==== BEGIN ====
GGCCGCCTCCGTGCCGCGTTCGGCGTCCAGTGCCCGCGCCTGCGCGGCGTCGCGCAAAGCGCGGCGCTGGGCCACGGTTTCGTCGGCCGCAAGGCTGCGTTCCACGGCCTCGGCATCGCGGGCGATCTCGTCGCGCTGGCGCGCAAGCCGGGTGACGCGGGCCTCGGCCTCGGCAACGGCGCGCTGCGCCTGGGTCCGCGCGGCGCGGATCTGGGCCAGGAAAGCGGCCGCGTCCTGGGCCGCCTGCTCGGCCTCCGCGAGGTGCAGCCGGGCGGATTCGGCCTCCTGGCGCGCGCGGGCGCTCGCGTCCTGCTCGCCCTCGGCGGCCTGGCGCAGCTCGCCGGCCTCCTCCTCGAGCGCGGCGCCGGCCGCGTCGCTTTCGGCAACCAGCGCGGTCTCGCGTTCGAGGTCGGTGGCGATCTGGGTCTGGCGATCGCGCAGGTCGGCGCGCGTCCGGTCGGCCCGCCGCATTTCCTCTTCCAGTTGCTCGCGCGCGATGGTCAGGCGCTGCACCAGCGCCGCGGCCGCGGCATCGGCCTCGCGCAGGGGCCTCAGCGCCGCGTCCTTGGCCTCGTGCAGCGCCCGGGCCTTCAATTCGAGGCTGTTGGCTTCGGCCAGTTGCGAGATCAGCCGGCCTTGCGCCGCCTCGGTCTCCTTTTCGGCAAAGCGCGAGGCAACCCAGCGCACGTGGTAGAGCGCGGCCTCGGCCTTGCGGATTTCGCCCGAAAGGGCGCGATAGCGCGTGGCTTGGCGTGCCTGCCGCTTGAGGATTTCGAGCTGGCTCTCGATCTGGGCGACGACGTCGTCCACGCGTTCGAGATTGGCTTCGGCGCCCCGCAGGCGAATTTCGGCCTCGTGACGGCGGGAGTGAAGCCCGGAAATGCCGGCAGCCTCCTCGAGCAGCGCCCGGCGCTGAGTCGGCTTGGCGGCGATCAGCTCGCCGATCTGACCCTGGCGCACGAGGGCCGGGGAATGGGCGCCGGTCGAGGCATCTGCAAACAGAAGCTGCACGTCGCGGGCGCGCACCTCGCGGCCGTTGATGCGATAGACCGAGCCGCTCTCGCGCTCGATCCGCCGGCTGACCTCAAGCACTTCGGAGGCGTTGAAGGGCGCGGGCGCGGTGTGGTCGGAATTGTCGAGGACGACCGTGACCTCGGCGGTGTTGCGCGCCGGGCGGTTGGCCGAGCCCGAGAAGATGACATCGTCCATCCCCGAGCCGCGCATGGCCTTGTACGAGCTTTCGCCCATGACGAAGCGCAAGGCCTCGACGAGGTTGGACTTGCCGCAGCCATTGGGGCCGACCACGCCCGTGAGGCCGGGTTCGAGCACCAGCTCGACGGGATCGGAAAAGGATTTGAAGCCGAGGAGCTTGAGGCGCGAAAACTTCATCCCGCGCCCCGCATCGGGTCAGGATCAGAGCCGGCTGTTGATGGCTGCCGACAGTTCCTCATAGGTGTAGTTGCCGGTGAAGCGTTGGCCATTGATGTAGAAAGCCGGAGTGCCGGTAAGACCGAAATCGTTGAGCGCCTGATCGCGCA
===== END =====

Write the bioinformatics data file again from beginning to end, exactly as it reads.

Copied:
GGCCGCCTCCGTGCCGCGTTCGGCGTCCAGTGCCCGCGCCTGCGCGGCGTCGCGCAAAGCGCGGCGCTGGGCCACGGTTTCGTCGGCCGCAAGGCTGCGTTCCACGGCCTCGGCATCGCGGGCGATCTCGTCGCGCTGGCGCGCAAGCCGGGTGACGCGGGCCTCGGCCTCGGCAACGGCGCGCTGCGCCTGGGTCCGCGCGGCGCGGATCTGGGCCAGGAAAGCGGCCGCGTCCTGGGCCGCCTGCTCGGCCTCCGCGAGGTGCAGCCGGGCGGATTCGGCCTCCTGGCGCGCGCGGGCGCTCGCGTCCTGCTCGCCCTCGGCGGCCTGGCGCAGCTCGCCGGCCTCCTCCTCGAGCGCGGCGCCGGCCGCGTCGCTTTCGGCAACCAGCGCGGTCTCGCGTTCGAGGTCGGTGGCGATCTGGGTCTGGCGATCGCGCAGGTCGGCGCGCGTCCGGTCGGCCCGCCGCATTTCCTCTTCCAGTTGCTCGCGCGCGATGGTCAGGCGCTGCACCAGCGCCGCGGCCGCGGCATCGGCCTCGCGCAGGGGCCTCAGCGCCGCGTCCTTGGCCTCGTGCAGCGCCCGGGCCTTCAATTCGAGGCTGTTGGCTTCGGCCAGTTGCGAGATCAGCCGGCCTTGCGCCGCCTCGGTCTCCTTTTCGGCAAAGCGCGAGGCAACCCAGCGCACGTGGTAGAGCGCGGCCTCGGCCTTGCGGATTTCGCCCGAAAGGGCGCGATAGCGCGTGGCTTGGCGTGCCTGCCGCTTGAGGATTTCGAGCTGGCTCTCGATCTGGGCGACGACGTCGTCCACGCGTTCGAGATTGGCTTCGGCGCCCCGCAGGCGAATTTCGGCCTCGTGACGGCGGGAGTGAAGCCCGGAAATGCCGGCAGCCTCCTCGAGCAGCGCCCGGCGCTGAGTCGGCTTGGCGGCGATCAGCTCGCCGATCTGACCCTGGCGCACGAGGGCCGGGGAATGGGCGCCGGTCGAGGCATCTGCAAACAGAAGCTGCACGTCGCGGGCGCGCACCTCGCGGCCGTTGATGCGATAGACCGAGCCGCTCTCGCGCTCGATCCGCCGGCTGACCTCAAGCACTTCGGAGGCGTTGAAGGGCGCGGGCGCGGTGTGGTCGGAATTGTCGAGGACGACCGTGACCTCGGCGGTGTTGCGCGCCGGGCGGTTGGCCGAGCCCGAGAAGATGACATCGTCCATCCCCGAGCCGCGCATGGCCTTGTACGAGCTTTCGCCCATGACGAAGCGCAAGGCCTCGACGAGGTTGGACTTGCCGCAGCCATTGGGGCCGACCACGCCCGTGAGGCCGGGTTCGAGCACCAGCTCGACGGGATCGGAAAAGGATTTGAAGCCGAGGAGCTTGAGGCGCGAAAACTTCATCCCGCGCCCCGCATCGGGTCAGGATCAGAGCCGGCTGTTGATGGCTGCCGACAGTTCCTCATAGGTGTAGTTGCCGGTGAAGCGTTGGCCATTGATGTAGAAAGCCGGAGTGCCGGTAAGACCGAAATCGTTGAGCGCCTGATCGCGCA